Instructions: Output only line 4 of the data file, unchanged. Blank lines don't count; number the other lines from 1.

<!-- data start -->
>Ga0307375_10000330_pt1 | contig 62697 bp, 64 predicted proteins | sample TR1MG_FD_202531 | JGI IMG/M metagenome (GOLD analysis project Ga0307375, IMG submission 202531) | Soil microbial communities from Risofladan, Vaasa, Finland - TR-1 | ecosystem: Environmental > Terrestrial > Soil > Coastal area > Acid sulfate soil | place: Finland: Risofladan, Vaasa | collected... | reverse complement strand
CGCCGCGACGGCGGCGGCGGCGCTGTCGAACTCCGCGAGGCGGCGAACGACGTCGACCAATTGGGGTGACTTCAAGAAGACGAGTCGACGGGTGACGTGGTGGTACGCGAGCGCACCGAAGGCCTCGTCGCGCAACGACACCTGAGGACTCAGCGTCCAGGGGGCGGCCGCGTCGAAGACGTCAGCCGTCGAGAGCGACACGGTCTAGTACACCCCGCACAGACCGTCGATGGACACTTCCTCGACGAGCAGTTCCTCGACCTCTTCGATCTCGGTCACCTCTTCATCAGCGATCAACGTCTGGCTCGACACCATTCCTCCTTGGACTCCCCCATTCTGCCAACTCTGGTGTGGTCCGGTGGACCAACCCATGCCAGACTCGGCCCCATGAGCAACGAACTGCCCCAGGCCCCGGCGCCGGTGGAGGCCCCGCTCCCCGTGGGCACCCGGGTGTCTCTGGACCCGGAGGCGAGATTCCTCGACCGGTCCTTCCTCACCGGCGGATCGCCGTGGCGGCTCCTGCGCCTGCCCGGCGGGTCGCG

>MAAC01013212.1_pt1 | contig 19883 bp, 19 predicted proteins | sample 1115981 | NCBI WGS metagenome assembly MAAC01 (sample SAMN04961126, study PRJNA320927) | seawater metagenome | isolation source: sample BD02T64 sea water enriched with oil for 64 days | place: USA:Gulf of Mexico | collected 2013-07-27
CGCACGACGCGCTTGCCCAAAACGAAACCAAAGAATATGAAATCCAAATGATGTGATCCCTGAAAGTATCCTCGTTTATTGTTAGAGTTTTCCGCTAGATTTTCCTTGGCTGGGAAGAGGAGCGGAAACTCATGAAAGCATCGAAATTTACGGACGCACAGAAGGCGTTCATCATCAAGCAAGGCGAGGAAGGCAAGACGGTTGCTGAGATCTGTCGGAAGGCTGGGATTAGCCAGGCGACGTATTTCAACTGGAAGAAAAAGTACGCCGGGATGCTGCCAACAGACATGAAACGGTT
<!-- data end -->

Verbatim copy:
CGCACGACGCGCTTGCCCAAAACGAAACCAAAGAATATGAAATCCAAATGATGTGATCCCTGAAAGTATCCTCGTTTATTGTTAGAGTTTTCCGCTAGATTTTCCTTGGCTGGGAAGAGGAGCGGAAACTCATGAAAGCATCGAAATTTACGGACGCACAGAAGGCGTTCATCATCAAGCAAGGCGAGGAAGGCAAGACGGTTGCTGAGATCTGTCGGAAGGCTGGGATTAGCCAGGCGACGTATTTCAACTGGAAGAAAAAGTACGCCGGGATGCTGCCAACAGACATGAAACGGTT